18 April 2024

Are You Based In LatAm And Would Like To Learn Whether You Are Required To File An FBAR Report In The U.S.?

Brown Rudnick LLP


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Individuals and corporate entities that qualify as U.S. persons under U.S. law are required to file Reports of Foreign Bank and Financial Accounts (FBAR) electronically on Financial Crimes...
United States Finance and Banking
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Individuals and corporate entities that qualify as U.S. persons under U.S. law are required to file Reports of Foreign Bank and Financial Accounts (FBAR) electronically on Financial Crimes Enforcement Network (FinCEN) Form 114 under the Bank Secrecy Act (BSA), to report:

  1. a financial interest in or signature or other authority over at least one financial account located outside the U.S., if
  2. the aggregate value of those foreign financial accounts exceeded $10,000 at any time during the calendar year reported.

Signature authority is the authority of an individual (alone or in conjunction with another individual) to control the disposition of assets held in a foreign financial account by direct communication (whether in writing or otherwise) to the bank or other financial institution that maintains the financial account.

Under applicable recordkeeping provisions, those who are required to file a FBAR must keep records of accounts for generally five years from the FBAR due date, including the (i) name on each account; (ii) account number or other designation; (iii) name and address of the foreign bank or other person who keeps the account; (iv) type of account; and (v) greatest value of each account during the reporting period. Such U.S. persons should also keep copies of filed FBARs.

A U.S. person means U.S. citizens, residents, and entities, including but not limited to, corporations, partnerships or limited liability companies created or organized in the U.S. or under the laws of the U.S. and trusts or estates formed under the laws of the U.S.

Non-U.S. persons could qualify under this definition if such person is a lawful permanent resident (i.e., having a green card) or otherwise meeting the "substantial presence test" for residency in the U.S. The substantial presence test is a "counting days in the U.S. test." When a non-permanent resident resides in the U.S. for a certain number of days (at least 31 days in the calendar year and a minimum total of 183 days over 3 years (following a particular formula) and does not qualify for an exclusion or exception, then such individuals are taxed as a U.S. person and are also required to file annual FBAR reports for any foreign financial accounts.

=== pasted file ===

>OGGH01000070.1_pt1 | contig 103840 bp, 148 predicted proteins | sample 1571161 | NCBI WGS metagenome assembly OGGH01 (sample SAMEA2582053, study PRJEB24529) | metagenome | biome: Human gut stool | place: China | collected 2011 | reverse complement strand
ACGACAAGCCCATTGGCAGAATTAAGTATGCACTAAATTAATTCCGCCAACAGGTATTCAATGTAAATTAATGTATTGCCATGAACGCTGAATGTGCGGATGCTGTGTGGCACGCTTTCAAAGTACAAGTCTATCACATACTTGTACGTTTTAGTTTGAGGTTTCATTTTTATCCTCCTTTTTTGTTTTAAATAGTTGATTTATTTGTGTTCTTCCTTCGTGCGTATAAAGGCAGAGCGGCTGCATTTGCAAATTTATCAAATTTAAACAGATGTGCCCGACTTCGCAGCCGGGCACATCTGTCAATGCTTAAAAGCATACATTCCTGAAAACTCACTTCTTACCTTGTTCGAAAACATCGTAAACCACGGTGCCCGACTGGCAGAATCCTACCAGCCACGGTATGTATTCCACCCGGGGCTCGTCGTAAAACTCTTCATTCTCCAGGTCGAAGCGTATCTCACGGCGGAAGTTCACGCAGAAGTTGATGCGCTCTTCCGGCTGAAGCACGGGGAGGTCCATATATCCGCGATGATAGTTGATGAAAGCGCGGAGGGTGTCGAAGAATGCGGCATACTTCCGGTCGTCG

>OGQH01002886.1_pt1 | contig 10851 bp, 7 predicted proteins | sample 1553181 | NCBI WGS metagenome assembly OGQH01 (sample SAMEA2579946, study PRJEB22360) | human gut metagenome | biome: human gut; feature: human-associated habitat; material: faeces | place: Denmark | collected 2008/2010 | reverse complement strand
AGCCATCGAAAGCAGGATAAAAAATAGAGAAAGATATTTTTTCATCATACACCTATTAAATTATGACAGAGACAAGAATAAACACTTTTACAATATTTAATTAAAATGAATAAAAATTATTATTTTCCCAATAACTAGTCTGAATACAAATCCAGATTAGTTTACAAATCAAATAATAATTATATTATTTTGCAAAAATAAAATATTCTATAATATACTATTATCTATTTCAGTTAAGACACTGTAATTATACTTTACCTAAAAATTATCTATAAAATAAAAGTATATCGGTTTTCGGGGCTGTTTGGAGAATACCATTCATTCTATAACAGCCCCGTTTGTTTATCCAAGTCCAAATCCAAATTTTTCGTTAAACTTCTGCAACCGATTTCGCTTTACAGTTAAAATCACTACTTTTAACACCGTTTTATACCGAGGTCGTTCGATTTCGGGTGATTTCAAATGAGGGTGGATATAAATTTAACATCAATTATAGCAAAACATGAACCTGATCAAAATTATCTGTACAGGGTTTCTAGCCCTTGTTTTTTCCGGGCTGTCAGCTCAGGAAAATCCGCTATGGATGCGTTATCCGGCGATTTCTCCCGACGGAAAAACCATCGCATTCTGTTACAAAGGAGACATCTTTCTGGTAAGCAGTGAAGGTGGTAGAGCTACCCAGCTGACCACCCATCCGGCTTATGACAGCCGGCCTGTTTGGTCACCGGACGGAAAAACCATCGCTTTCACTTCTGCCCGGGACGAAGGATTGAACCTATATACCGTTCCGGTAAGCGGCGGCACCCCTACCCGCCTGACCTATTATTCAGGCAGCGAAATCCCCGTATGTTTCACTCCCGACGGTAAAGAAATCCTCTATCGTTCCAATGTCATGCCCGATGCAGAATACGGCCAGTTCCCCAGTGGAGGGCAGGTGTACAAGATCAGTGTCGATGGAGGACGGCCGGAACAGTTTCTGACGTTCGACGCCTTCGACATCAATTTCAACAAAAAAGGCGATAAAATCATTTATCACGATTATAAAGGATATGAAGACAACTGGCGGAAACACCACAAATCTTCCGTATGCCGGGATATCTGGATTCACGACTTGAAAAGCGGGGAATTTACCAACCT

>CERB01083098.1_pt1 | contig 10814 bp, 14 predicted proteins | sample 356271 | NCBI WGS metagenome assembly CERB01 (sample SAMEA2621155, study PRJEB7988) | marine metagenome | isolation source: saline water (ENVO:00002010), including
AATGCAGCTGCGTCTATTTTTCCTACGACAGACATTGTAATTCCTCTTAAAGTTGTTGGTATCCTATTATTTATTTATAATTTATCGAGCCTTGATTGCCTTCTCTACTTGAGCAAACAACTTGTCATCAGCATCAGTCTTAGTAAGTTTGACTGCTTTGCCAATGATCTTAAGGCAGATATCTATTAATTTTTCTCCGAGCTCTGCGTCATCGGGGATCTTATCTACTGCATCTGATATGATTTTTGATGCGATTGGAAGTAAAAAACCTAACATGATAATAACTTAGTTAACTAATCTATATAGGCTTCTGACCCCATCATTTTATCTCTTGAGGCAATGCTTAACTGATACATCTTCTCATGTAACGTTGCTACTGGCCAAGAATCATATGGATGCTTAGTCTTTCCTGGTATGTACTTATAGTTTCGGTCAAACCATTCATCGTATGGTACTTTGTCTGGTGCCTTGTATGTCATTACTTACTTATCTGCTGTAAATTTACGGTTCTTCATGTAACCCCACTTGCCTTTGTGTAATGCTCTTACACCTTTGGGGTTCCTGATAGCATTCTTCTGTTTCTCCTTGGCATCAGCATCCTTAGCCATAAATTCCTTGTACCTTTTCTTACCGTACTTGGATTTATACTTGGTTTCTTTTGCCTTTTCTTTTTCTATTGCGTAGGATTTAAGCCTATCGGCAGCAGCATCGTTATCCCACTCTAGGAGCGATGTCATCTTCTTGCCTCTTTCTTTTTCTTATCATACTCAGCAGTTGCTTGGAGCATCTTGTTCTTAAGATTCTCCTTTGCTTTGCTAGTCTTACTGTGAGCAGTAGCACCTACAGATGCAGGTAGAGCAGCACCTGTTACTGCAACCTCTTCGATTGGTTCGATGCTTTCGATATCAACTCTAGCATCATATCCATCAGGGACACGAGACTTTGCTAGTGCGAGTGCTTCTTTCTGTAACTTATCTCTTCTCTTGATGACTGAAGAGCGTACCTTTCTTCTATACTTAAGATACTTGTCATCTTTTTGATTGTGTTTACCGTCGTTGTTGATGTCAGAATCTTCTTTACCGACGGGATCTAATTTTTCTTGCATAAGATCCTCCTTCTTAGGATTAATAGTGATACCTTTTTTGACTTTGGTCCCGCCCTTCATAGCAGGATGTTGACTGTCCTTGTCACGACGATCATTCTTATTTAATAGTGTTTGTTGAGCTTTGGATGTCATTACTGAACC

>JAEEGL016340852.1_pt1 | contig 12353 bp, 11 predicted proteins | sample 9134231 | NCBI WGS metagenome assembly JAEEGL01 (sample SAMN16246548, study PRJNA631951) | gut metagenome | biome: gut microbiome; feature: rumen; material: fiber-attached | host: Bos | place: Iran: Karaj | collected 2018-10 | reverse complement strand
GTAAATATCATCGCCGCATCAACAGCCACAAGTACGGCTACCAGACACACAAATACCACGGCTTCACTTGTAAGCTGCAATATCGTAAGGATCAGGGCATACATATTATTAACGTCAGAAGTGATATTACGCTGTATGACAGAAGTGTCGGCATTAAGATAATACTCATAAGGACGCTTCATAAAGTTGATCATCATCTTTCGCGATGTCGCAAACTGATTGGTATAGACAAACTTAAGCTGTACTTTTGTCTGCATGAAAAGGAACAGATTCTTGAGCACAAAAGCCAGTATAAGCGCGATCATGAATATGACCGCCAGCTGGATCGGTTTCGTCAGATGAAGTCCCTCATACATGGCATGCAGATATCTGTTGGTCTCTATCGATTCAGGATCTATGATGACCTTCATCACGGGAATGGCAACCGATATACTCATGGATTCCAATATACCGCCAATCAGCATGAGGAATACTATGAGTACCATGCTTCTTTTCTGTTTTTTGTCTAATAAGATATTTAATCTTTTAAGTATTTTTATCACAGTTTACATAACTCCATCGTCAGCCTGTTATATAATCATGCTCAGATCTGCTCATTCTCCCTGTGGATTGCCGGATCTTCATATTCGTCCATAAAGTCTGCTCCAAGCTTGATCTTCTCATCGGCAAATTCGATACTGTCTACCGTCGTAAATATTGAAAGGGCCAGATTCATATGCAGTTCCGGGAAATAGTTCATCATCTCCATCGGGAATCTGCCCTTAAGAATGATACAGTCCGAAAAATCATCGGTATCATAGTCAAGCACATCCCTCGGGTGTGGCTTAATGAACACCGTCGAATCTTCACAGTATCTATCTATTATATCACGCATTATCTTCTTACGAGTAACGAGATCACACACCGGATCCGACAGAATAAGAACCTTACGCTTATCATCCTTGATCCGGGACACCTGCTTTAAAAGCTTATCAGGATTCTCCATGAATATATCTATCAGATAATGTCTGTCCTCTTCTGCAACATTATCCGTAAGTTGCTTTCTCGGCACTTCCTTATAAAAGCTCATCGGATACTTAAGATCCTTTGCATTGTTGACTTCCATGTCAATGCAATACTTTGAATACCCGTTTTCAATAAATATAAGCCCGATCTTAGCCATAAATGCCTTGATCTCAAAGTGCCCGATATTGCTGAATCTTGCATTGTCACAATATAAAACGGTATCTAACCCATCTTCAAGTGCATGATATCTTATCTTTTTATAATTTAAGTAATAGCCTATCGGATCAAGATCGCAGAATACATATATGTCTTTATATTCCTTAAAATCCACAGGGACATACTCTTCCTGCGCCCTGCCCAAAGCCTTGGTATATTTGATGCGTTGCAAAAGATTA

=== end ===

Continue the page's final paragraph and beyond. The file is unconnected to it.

Generally, an account at a financial institution located outside the U.S. is a foreign financial account. Whether the account produced taxable income has no effect on whether the account is a foreign financial account for FBAR purposes.

A U.S. person need not, however, report certain foreign financial accounts, including those:

  • owned by a governmental entity;
  • owned by an international financial institution;
  • held in an individual retirement account of which the U.S. person is an owner or beneficiary;
  • held in a retirement plan of which the U.S. person is a participant or beneficiary; or part of a trust of which the U.S. person is a beneficiary, if a U.S. person (trust, trustee of the trust or agent of the trust) files an FBAR reporting these accounts.

Failure to comply by submitting the required FBAR reports and/or recordkeeping violations can carry civil monetary penalties and/or criminal penalties, depending on the facts and circumstances primarily involving willful failure to file an FBAR or willfully providing false information on an FBAR. Criminal violations of FBAR rules can result in a fine potentially amounting to the greater of USD100,000 or 50% of the account balances per violation and/or up to 5 years in prison for non-willful violations that involve no other criminal activity, and up to 10 years in prison for willful violations involving efforts to evade tax laws. The Internal Revenue Service (IRS) and the Department of Justice (DOJ) have the ability to pursue cases of willful non-compliance.

If a U.S. person learns that they should have filed an FBAR for a previous year, they should electronically file the late FBAR as soon as possible. FBAR reports are annual reports, which are due on tax day, April 15, for the previous calendar year. Filers are allowed an automatic extension to October 15 and do not need to request such an extension. If a filing deadline is missed, the BSA E-Filing System allows them to enter the calendar year, including past years, that they are reporting, along with the option to explain the reason for the late filing. The IRS will generally not penalize those who properly report a foreign financial account on a late-filed FBAR, as long as the IRS finds that they have reasonable cause for the late filing.

The content of this article is intended to provide a general guide to the subject matter. Specialist advice should be sought about your specific circumstances.

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